This is the second in a series of three articles addressing how to prevent and resolve software implementation disputes. In our first article, using a hypothetical case study, we considered techniques for avoiding and resolving disputes without litigation. A medical center (GoodHealth) discovered during acceptance testing that the software (ChartX) performed too slowly and produced inaccurate data. GoodHealth requested information from the developer (SoftwareCo) concerning internal performance testing but none was forthcoming, leading GoodHealth to believe that the software had not been adequately tested before release and that representations in SoftwareCo’s sales brochures regarding ChartX’s capabilities were false. SoftwareCo disputed the assertion but offered no meaningful support for its position.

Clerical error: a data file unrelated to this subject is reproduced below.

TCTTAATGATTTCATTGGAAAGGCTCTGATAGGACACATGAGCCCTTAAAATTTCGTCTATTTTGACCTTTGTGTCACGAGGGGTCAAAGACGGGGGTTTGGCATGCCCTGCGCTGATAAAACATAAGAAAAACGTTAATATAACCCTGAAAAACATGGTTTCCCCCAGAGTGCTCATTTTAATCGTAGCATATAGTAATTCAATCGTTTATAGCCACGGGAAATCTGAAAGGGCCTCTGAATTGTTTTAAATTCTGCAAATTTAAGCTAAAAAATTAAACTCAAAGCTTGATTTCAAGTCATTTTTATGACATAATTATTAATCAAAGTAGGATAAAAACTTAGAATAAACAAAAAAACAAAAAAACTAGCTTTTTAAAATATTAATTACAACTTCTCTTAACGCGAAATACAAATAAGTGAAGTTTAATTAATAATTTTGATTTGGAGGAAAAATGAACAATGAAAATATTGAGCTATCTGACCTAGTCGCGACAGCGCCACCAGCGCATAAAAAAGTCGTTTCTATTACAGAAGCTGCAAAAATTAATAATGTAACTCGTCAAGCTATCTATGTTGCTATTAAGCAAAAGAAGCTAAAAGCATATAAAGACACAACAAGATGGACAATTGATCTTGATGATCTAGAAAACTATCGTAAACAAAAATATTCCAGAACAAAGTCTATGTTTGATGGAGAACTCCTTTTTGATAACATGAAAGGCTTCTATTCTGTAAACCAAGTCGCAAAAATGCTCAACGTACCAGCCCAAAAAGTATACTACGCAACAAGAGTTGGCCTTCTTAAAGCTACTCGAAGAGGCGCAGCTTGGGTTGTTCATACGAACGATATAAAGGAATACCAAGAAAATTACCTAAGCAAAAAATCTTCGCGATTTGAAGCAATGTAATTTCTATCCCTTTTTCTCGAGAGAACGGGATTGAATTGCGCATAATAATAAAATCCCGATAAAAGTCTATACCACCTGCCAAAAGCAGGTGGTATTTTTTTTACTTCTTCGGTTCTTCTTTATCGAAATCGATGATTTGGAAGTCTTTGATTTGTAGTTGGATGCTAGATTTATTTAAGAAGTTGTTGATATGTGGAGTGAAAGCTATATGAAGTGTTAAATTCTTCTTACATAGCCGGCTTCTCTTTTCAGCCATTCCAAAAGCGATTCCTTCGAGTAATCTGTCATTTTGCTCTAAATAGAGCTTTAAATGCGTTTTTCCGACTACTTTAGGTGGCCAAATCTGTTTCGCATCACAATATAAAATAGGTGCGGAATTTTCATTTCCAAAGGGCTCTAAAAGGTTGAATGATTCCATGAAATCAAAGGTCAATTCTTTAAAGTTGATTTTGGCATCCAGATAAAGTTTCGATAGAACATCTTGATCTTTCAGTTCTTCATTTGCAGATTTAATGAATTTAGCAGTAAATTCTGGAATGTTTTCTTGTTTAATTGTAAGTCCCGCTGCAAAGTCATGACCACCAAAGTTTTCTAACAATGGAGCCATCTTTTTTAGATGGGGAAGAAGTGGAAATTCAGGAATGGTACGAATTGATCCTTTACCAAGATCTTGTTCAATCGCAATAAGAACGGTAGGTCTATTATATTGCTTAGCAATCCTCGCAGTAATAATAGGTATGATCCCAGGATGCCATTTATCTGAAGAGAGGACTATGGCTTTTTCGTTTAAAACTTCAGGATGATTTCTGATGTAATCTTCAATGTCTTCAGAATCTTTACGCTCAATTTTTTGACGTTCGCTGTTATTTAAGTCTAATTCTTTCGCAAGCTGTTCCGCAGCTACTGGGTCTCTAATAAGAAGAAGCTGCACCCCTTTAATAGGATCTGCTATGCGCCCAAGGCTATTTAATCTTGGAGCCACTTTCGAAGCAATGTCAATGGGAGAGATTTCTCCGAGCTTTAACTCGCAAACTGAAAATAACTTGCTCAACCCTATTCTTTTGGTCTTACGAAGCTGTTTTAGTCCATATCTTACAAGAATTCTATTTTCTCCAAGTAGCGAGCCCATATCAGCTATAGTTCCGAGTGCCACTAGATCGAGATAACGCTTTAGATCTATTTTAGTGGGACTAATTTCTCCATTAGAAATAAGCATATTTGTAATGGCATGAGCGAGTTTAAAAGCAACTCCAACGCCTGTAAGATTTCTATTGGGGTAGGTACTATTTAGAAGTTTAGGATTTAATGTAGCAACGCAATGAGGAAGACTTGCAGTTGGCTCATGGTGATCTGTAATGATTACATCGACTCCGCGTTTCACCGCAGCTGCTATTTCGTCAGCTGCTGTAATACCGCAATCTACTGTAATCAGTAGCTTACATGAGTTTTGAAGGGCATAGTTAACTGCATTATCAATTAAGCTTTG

As to the inaccurate cost data, SoftwareCo claimed that GoodHealth’s failure to timely provide accurate information concerning GoodHealth’s other IT systems caused integration problems. But when GoodHealth proposed a system for documenting information requests and responses, SoftwareCo refused to use the system unless GoodHealth agreed to pay significant additional administrative fees.

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